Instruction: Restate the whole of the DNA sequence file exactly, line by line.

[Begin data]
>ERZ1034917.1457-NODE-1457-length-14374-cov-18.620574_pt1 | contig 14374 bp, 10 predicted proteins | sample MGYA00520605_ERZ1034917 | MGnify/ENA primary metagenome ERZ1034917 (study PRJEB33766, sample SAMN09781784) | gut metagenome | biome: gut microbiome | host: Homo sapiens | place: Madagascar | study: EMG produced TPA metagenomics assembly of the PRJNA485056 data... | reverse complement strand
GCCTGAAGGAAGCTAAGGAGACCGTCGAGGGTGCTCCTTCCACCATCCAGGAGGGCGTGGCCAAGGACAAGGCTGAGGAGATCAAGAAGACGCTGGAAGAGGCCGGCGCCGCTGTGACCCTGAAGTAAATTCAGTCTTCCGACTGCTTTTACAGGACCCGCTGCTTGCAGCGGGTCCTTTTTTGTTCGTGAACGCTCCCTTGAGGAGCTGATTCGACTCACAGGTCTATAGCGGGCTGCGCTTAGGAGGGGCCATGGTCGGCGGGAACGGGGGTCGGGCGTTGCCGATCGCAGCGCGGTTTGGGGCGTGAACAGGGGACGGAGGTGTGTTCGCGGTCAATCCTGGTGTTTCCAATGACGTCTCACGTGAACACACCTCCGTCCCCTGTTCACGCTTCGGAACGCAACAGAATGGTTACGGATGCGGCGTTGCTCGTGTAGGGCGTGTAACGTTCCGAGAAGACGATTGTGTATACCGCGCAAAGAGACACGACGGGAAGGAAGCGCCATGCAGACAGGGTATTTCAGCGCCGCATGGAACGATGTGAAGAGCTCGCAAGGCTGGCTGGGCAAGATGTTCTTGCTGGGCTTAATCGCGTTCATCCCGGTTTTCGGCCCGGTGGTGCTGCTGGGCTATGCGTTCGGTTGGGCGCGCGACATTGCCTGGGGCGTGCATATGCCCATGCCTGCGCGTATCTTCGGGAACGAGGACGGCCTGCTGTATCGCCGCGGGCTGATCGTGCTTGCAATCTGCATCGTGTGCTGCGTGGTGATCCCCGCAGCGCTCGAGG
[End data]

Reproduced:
>ERZ1034917.1457-NODE-1457-length-14374-cov-18.620574_pt1 | contig 14374 bp, 10 predicted proteins | sample MGYA00520605_ERZ1034917 | MGnify/ENA primary metagenome ERZ1034917 (study PRJEB33766, sample SAMN09781784) | gut metagenome | biome: gut microbiome | host: Homo sapiens | place: Madagascar | study: EMG produced TPA metagenomics assembly of the PRJNA485056 data... | reverse complement strand
GCCTGAAGGAAGCTAAGGAGACCGTCGAGGGTGCTCCTTCCACCATCCAGGAGGGCGTGGCCAAGGACAAGGCTGAGGAGATCAAGAAGACGCTGGAAGAGGCCGGCGCCGCTGTGACCCTGAAGTAAATTCAGTCTTCCGACTGCTTTTACAGGACCCGCTGCTTGCAGCGGGTCCTTTTTTGTTCGTGAACGCTCCCTTGAGGAGCTGATTCGACTCACAGGTCTATAGCGGGCTGCGCTTAGGAGGGGCCATGGTCGGCGGGAACGGGGGTCGGGCGTTGCCGATCGCAGCGCGGTTTGGGGCGTGAACAGGGGACGGAGGTGTGTTCGCGGTCAATCCTGGTGTTTCCAATGACGTCTCACGTGAACACACCTCCGTCCCCTGTTCACGCTTCGGAACGCAACAGAATGGTTACGGATGCGGCGTTGCTCGTGTAGGGCGTGTAACGTTCCGAGAAGACGATTGTGTATACCGCGCAAAGAGACACGACGGGAAGGAAGCGCCATGCAGACAGGGTATTTCAGCGCCGCATGGAACGATGTGAAGAGCTCGCAAGGCTGGCTGGGCAAGATGTTCTTGCTGGGCTTAATCGCGTTCATCCCGGTTTTCGGCCCGGTGGTGCTGCTGGGCTATGCGTTCGGTTGGGCGCGCGACATTGCCTGGGGCGTGCATATGCCCATGCCTGCGCGTATCTTCGGGAACGAGGACGGCCTGCTGTATCGCCGCGGGCTGATCGTGCTTGCAATCTGCATCGTGTGCTGCGTGGTGATCCCCGCAGCGCTCGAGG